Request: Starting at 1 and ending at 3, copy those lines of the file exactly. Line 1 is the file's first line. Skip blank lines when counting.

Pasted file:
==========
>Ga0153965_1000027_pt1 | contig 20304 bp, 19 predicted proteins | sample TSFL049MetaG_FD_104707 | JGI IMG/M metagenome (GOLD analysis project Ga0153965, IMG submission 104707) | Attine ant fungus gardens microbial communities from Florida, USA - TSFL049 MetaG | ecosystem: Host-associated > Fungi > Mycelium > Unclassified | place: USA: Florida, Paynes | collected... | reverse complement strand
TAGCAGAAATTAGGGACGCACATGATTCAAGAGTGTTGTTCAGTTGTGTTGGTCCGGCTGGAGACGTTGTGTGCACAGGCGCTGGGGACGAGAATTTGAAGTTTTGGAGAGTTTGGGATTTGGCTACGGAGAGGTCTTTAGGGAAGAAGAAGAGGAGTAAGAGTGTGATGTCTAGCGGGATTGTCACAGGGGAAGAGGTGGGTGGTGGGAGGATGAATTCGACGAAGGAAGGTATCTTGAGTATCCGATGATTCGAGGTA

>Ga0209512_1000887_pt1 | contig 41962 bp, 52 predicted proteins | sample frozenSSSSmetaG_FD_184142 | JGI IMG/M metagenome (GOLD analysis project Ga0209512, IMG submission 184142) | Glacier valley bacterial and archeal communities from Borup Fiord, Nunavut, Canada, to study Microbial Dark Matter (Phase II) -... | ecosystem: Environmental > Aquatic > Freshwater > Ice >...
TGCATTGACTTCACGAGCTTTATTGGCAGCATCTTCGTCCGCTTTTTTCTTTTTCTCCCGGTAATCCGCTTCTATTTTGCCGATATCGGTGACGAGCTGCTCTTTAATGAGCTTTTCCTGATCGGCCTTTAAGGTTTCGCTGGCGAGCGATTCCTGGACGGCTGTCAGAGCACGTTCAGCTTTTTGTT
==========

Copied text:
>Ga0153965_1000027_pt1 | contig 20304 bp, 19 predicted proteins | sample TSFL049MetaG_FD_104707 | JGI IMG/M metagenome (GOLD analysis project Ga0153965, IMG submission 104707) | Attine ant fungus gardens microbial communities from Florida, USA - TSFL049 MetaG | ecosystem: Host-associated > Fungi > Mycelium > Unclassified | place: USA: Florida, Paynes | collected... | reverse complement strand
TAGCAGAAATTAGGGACGCACATGATTCAAGAGTGTTGTTCAGTTGTGTTGGTCCGGCTGGAGACGTTGTGTGCACAGGCGCTGGGGACGAGAATTTGAAGTTTTGGAGAGTTTGGGATTTGGCTACGGAGAGGTCTTTAGGGAAGAAGAAGAGGAGTAAGAGTGTGATGTCTAGCGGGATTGTCACAGGGGAAGAGGTGGGTGGTGGGAGGATGAATTCGACGAAGGAAGGTATCTTGAGTATCCGATGATTCGAGGTA

>Ga0209512_1000887_pt1 | contig 41962 bp, 52 predicted proteins | sample frozenSSSSmetaG_FD_184142 | JGI IMG/M metagenome (GOLD analysis project Ga0209512, IMG submission 184142) | Glacier valley bacterial and archeal communities from Borup Fiord, Nunavut, Canada, to study Microbial Dark Matter (Phase II) -... | ecosystem: Environmental > Aquatic > Freshwater > Ice >...